, or Àrab prince of distinguished wealth, eminence, of the Grecian dramatic poets which it preceded by so many and authority, resident in the country of Uz or Idumea. centuries,—yet, he concludes, it may still be represented as His three friends, Eliphaz, Bildad, and Zophar, were also being so far dramatic, as the parties are introduced speaking probably emirs of the cities or places whence they are de with great fidelity of character; and as it deviates from strict nominated; but of Elihu, the fourth interlocutor in the poem, historical accuracy for the sake of effect. It is a complete we have no notice whatever. The principal object offered though peculiar work, and regular in its subject as well as to our contemplation in this production is the example of a in the distribution of its parts : the exordium and conclusion good man, eminent for his piety, and of approved integrity, are in prose, but all the intermediate dialogues are in metre. suddenly precipitated from the very summit of prosperity But, whatever rank may be assigned to Job in a comparison into the lowest depths of misery and ruin: who, having been with the poets of Greece, to whom we must at least allow first bereaved of his wealth, his possessions, and his children, the merit of art and method; among the Hebrews it must is afterwards afflicted with the most excruciating anguish of certainly be allowed, in this respect, to be unrivalled. Such a loathsome disease which entirely covers his body. (i. ii.) is a brief outline of Bishop Lowth's arguments and conclu- He sustains all with the mildest submission, and the most sions, which have been generally adopted.

complete resignation to the will of Providence: In all this, It only remains that we notice the opinion of Professor says the historian, Job sinned not, nor charged God foolishly. Bauer, viz. that the book of Job approximates most nearly (i. 22.) And after the second trial, In all this did not Job sin to the Mekámat or moral discourses of the philosophical with his lips. (ii. 10.) The author of the history remarks Arabian poets. He has simply announced his hypothesis, upon this circumstance a second time, in order to excite the without offering any reasons in its support; but the following observation of the reader, and to render him more attentive considerations appear not unfavourable to the conjecture of to what follows, which properly constitutes the true subject Bauer. The Mekáma treats on every topic which presented of the poem; namely, the conduct of Job with respect to his itself to the mind of the poet, and though some parts are reverence for the Almighty, and the changes which accumuoccasionally found in prose, yet it is generally clothed in all kating misery might produce in his temper and behaviour. the charms of poetry which the vivid imagination of the Accordingly we find that another still more exquisite trial of author could possibly bestow upon it. The subjects thus his pauence yet awaits him, and which, indeed, as the writer discussed, however, are principally ethical. The Arabs have seems to intimate, he scarcely appears to have sustained with several works of this description, which are of considerable equal firmiuss, namely, the unjust suspicions, the bitter antiquity; but the most celebrated is the collection of Meká- reproaches, and the violent altercations of his friends, who mats, composed by the illustrious poet Hariri, which are had visited him on the pretence of affording consolation. read and admired to this day. Now, it will be recollected, Here commences the Hot or action of the poem: for when, that the scene of the book of Job is laid in the land of Uz or after a long silence of all parties, the grief of Job breaks Idumæa, in the Stony Arabia ; the interlocutors are Edomite forth into passionate exclamajons and a vehement execration Arabs; the beginning and termination are evidently in prose, of the day of his birth (iii.); the minds of his friends are though the dialogue is metrical; the language is pure He- suddenly exasperated, their intentions are changed, and their brew, which we know for a considerable time was the com- consolation, if indeed they originally intended any, is conmon dialect of the Israelites, Idumeans, and Arabs, who verted into contumely and reproaches. Eliphaz, the first of were all descended from Abraham; the manners, customs, these three singular comforters, reproves his impatience; and allusions, too, which, it is well known, have not varied calls in question his integrity, by indirectly insinuating that in any material degree, are supported by those of the modern God does not inflict such punishments upon the righteous; Arabs. Since, then, the book of Job is allowed on all sides and, finally, admonishes him that the chastisemeni of God to be a poem, single and unparalleled in the sacred volume,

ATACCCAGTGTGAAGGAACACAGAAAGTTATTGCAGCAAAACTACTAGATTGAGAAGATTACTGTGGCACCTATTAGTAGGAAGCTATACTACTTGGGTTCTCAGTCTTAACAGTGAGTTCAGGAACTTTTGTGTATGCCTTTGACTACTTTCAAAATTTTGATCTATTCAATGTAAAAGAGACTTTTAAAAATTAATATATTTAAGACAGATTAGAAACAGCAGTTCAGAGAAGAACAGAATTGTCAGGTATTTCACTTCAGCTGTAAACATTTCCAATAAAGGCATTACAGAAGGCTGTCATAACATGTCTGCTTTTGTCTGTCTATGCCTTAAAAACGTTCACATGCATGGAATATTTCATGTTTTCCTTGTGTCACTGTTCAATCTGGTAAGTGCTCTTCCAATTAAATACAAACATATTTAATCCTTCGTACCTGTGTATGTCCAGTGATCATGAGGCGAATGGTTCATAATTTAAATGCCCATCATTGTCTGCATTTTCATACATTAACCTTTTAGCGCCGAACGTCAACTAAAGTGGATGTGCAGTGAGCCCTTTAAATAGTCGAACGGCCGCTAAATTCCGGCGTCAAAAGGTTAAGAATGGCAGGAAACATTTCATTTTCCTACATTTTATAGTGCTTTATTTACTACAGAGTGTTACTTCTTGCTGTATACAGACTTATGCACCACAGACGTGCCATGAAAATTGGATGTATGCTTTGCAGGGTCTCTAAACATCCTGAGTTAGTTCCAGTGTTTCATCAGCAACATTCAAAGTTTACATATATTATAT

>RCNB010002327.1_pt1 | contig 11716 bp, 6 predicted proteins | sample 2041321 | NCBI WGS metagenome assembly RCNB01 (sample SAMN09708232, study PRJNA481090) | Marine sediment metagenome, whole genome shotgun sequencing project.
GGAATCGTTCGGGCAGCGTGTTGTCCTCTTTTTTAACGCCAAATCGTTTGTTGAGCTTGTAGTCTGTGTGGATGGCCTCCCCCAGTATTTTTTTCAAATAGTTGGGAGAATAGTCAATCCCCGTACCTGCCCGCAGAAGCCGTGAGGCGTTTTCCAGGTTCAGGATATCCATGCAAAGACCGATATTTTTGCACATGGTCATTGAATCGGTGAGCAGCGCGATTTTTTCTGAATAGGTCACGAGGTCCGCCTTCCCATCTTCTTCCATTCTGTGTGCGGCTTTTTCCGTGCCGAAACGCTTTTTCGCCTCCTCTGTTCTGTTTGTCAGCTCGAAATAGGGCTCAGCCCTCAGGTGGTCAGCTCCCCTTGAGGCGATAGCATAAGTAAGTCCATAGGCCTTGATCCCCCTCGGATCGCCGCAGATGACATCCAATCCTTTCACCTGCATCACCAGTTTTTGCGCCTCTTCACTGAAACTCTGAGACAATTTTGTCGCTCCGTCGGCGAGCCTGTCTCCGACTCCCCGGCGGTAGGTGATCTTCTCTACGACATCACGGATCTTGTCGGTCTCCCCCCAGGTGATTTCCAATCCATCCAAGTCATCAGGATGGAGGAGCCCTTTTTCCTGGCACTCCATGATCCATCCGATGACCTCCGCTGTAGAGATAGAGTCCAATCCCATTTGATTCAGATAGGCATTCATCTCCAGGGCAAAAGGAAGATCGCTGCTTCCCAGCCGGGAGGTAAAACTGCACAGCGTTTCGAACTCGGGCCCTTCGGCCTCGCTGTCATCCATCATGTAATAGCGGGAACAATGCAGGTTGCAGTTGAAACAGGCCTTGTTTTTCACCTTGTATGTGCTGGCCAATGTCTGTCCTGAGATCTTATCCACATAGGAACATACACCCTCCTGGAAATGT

• Blair's Lectures, vol. iii. p. 188. may we not consider it as a prototype of the Mekáma of the • From the circumstance of Eliphaz, Zophar, and Bildad being termed Arabians ? This conjecture, which is offered with deference kings in the Septuagint version, some crities have supposed that they as